April 2020 residential sales down in several markets while prices remain stable
The economic fallout of the coronavirus pandemic continues to unfold. The impact to the nation’s job market has been quick and historic as the unemployment rate spiked to a record 14.7% and payrolls declined by 20.5 million in April 2020.
Concerned by fast-rising unemployment, many lenders have become more conservative to protect themselves from forbearance. While mortgage rates hover around record lows, it has become somewhat harder to qualify for a mortgage during the pandemic. Lenders have raised their credit score qualifications while also requiring larger down payments. Some “risky” borrowers can still qualify, but generally pay a significantly higher interest rate than a “less risky” borrower.
There is concern that reduced loan activity could make home sales decline even further. In Alabama, a snapshot of the impact of the pandemic to residential markets can be seen, to some degree, in the chart below. Please note, however, that the chart does not reflect all metro areas in the state as some have not yet reported April data. Also, there are many other factors and data points beyond closed sales and median sales price, but analyzing trends in these does provide market insight.
While sales were quite strong in the first quarter (pre-pandemic), several markets have reported declining April numbers. The good news, however, is that sales prices have largely remained stable. Note: data for all markets will be available on May 21, 2020, with ACRE’s statewide April report.
Note: This chart shows closed sales data from seven of the state’s 14 metro areas during April 2020. All data will be available by May 21, 2020.
April sales declined 13.6% Y/Y in Birmingham-Hoover. This is significant as the area is the largest residential market, by far, in both population and closed sales activity (16,228 sales in 2019 versus 8,150 in Huntsville). It’s also the largest year-over-year decline in sales activity since June 2011 (-14.5%). On a favorable note, home price appreciation continued to trend upwards as the area’s median sales price increased 9.9% Y/Y in April. Sales averaged 29 days on market, although a recent report from Realtor.com showed a longer sales cycle (homes selling slower than this time last year) due to the pandemic.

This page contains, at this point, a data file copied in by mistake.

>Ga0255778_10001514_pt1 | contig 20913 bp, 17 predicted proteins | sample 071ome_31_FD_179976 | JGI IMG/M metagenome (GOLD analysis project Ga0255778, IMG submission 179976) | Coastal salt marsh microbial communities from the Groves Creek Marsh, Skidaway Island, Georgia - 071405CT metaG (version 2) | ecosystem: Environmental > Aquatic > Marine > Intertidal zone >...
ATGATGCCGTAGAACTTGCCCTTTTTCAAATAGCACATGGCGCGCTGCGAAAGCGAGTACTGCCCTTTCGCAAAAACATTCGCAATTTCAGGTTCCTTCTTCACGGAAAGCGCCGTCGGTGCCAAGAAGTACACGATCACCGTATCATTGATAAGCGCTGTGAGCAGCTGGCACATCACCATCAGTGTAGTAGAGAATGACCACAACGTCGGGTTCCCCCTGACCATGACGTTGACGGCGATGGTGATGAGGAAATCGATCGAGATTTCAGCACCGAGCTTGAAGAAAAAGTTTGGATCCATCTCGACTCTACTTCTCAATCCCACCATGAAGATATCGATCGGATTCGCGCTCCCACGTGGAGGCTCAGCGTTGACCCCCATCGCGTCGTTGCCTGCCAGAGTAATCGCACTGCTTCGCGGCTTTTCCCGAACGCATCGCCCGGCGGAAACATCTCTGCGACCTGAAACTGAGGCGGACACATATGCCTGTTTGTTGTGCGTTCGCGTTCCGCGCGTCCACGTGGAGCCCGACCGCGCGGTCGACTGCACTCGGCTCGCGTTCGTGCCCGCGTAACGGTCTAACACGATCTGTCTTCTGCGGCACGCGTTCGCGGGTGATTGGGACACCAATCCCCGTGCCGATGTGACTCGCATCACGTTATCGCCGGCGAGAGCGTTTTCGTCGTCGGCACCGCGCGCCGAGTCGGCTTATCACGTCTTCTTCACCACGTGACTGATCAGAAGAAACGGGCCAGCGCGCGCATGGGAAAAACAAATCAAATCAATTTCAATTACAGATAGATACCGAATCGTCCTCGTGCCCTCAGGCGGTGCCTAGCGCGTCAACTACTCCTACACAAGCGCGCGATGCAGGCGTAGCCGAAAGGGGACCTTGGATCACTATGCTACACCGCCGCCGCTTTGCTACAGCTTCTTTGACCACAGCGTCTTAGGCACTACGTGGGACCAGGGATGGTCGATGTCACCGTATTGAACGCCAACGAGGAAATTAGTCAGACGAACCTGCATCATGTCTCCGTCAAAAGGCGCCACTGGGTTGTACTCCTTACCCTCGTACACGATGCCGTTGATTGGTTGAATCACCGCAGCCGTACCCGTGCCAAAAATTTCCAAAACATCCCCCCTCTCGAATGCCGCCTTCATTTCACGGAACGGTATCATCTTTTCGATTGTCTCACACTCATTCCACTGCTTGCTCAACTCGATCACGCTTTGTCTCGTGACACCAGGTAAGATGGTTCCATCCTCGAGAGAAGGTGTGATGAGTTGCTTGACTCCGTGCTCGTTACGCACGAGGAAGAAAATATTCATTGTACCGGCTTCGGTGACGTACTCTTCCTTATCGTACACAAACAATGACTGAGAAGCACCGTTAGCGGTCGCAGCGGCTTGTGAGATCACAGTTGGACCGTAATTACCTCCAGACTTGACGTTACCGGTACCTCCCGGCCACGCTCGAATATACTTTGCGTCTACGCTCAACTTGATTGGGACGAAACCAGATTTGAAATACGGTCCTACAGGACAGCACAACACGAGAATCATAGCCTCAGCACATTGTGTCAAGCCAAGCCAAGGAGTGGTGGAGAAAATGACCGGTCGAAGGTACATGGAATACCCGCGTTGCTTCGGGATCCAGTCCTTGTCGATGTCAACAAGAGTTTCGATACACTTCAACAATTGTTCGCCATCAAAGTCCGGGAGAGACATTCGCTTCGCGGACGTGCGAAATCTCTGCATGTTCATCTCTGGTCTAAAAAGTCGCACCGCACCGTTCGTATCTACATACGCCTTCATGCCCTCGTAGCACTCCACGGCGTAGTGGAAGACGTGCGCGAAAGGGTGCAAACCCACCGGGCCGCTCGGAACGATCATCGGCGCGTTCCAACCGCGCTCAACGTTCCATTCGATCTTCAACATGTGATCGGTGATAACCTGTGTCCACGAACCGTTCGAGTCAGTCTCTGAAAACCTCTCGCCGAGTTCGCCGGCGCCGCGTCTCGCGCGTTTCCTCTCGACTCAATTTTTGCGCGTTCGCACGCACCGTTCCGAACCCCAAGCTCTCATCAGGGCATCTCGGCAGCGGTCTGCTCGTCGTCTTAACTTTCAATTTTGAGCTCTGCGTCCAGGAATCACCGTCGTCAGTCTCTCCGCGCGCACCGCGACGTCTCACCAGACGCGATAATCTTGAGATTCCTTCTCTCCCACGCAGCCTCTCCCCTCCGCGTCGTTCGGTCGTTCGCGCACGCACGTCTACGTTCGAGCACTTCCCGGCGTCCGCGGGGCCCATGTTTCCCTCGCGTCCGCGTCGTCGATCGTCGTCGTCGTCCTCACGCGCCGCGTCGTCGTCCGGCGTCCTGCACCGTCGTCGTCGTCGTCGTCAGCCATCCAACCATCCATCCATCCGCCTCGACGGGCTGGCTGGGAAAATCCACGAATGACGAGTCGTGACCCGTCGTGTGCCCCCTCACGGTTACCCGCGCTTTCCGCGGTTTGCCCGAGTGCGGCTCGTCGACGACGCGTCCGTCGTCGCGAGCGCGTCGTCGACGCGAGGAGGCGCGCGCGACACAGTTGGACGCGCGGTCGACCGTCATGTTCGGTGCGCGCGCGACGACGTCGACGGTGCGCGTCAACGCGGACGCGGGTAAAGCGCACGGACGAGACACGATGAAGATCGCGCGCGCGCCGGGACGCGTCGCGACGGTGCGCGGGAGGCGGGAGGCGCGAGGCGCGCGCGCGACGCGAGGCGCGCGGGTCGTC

Sales activity also declined in Baldwin County in April, down 22.8% year-over-year. The area is unique as a significant amount of sales activity occurs in the secondary home or recreational market (many of which are condos), while it also has a growing population of full-time residents and lots of new construction activity as a result. Similar to Birmingham-Hoover, home prices remained stable as the median sales price increased 4.4% Y/Y. Properties sold in an average of 87 days, three days faster than April 2019.
With the March sales data largely unaffected by the pandemic, we are in the “first month” when measuring the impact of the coronavirus with closed sales activity. Since April sales represent contract signings primarily from March (pre-pandemic), we anticipate that the May sales data (contracts signed in April) will better reflect the impact to residential markets. The Center’s statewide report for April 2020 will be available May 21, 2020, so check back in then for more information regarding the impact to residential markets. May 2020 sales data will be available June 22, 2020.